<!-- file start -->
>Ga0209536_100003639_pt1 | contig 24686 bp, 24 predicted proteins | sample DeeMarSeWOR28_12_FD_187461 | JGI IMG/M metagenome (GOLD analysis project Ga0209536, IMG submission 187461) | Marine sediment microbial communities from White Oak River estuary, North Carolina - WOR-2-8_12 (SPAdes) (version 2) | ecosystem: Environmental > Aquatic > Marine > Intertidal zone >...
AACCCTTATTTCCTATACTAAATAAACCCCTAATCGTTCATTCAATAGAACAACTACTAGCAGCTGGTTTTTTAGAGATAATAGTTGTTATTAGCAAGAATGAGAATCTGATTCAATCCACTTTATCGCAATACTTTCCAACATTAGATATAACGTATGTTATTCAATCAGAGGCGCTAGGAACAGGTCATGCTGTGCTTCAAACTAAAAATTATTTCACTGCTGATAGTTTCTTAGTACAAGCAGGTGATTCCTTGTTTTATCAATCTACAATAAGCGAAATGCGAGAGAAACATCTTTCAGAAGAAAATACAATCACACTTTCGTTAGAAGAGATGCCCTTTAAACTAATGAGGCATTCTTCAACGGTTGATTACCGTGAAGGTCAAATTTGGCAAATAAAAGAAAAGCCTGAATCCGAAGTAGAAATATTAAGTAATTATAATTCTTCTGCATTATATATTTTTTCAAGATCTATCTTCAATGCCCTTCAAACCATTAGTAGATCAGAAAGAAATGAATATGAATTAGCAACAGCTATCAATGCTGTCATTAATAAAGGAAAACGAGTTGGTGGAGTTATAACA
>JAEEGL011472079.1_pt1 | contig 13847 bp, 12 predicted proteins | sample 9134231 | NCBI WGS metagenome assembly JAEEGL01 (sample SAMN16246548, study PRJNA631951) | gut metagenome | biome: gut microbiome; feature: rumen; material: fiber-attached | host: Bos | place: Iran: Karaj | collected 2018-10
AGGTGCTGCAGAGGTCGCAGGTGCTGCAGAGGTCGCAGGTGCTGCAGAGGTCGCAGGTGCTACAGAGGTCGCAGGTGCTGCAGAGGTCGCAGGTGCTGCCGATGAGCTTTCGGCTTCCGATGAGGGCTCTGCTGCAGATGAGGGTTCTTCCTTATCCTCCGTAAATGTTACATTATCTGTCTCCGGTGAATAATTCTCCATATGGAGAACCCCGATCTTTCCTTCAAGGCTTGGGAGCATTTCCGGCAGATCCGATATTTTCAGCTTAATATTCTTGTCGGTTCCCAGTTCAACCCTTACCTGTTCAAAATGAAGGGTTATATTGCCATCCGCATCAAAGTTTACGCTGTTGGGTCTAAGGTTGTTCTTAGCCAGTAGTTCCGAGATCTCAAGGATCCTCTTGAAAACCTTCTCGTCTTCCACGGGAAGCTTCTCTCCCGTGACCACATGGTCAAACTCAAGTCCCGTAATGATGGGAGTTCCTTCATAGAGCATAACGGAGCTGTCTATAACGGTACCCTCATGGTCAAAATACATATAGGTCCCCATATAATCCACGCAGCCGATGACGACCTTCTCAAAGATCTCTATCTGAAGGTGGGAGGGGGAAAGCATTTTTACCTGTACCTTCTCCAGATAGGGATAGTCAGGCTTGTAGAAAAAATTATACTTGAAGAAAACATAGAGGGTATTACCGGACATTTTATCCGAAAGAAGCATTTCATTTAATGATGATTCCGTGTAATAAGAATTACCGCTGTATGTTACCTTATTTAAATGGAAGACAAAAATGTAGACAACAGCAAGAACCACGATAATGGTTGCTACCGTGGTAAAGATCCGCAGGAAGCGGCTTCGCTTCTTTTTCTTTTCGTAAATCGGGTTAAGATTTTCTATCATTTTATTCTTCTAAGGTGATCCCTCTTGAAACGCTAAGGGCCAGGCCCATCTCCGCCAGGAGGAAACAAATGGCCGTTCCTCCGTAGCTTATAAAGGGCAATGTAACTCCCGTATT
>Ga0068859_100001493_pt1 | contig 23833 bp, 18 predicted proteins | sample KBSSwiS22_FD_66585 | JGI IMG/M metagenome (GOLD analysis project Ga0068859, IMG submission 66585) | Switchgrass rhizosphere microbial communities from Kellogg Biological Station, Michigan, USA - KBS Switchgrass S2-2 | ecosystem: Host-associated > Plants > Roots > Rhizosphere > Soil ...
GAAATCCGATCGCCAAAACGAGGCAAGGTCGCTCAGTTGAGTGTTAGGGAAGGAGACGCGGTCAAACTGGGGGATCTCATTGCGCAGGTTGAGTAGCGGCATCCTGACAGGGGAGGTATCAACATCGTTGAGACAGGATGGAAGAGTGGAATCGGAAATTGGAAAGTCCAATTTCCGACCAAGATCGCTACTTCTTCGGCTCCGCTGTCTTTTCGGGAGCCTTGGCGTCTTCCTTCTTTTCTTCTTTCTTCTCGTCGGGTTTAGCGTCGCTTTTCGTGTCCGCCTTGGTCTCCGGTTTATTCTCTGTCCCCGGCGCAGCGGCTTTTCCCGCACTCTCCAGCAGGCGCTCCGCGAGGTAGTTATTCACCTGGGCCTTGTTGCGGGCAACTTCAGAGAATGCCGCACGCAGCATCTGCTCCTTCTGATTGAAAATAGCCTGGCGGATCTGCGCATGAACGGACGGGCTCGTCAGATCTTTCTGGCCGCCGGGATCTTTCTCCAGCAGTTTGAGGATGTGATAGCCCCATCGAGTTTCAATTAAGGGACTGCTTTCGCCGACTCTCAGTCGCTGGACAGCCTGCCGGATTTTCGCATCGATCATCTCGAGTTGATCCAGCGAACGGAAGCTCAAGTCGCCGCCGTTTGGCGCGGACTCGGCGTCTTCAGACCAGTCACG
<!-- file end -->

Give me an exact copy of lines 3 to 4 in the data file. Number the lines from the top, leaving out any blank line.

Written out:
>JAEEGL011472079.1_pt1 | contig 13847 bp, 12 predicted proteins | sample 9134231 | NCBI WGS metagenome assembly JAEEGL01 (sample SAMN16246548, study PRJNA631951) | gut metagenome | biome: gut microbiome; feature: rumen; material: fiber-attached | host: Bos | place: Iran: Karaj | collected 2018-10
AGGTGCTGCAGAGGTCGCAGGTGCTGCAGAGGTCGCAGGTGCTGCAGAGGTCGCAGGTGCTACAGAGGTCGCAGGTGCTGCAGAGGTCGCAGGTGCTGCCGATGAGCTTTCGGCTTCCGATGAGGGCTCTGCTGCAGATGAGGGTTCTTCCTTATCCTCCGTAAATGTTACATTATCTGTCTCCGGTGAATAATTCTCCATATGGAGAACCCCGATCTTTCCTTCAAGGCTTGGGAGCATTTCCGGCAGATCCGATATTTTCAGCTTAATATTCTTGTCGGTTCCCAGTTCAACCCTTACCTGTTCAAAATGAAGGGTTATATTGCCATCCGCATCAAAGTTTACGCTGTTGGGTCTAAGGTTGTTCTTAGCCAGTAGTTCCGAGATCTCAAGGATCCTCTTGAAAACCTTCTCGTCTTCCACGGGAAGCTTCTCTCCCGTGACCACATGGTCAAACTCAAGTCCCGTAATGATGGGAGTTCCTTCATAGAGCATAACGGAGCTGTCTATAACGGTACCCTCATGGTCAAAATACATATAGGTCCCCATATAATCCACGCAGCCGATGACGACCTTCTCAAAGATCTCTATCTGAAGGTGGGAGGGGGAAAGCATTTTTACCTGTACCTTCTCCAGATAGGGATAGTCAGGCTTGTAGAAAAAATTATACTTGAAGAAAACATAGAGGGTATTACCGGACATTTTATCCGAAAGAAGCATTTCATTTAATGATGATTCCGTGTAATAAGAATTACCGCTGTATGTTACCTTATTTAAATGGAAGACAAAAATGTAGACAACAGCAAGAACCACGATAATGGTTGCTACCGTGGTAAAGATCCGCAGGAAGCGGCTTCGCTTCTTTTTCTTTTCGTAAATCGGGTTAAGATTTTCTATCATTTTATTCTTCTAAGGTGATCCCTCTTGAAACGCTAAGGGCCAGGCCCATCTCCGCCAGGAGGAAACAAATGGCCGTTCCTCCGTAGCTTATAAAGGGCAATGTAACTCCCGTATT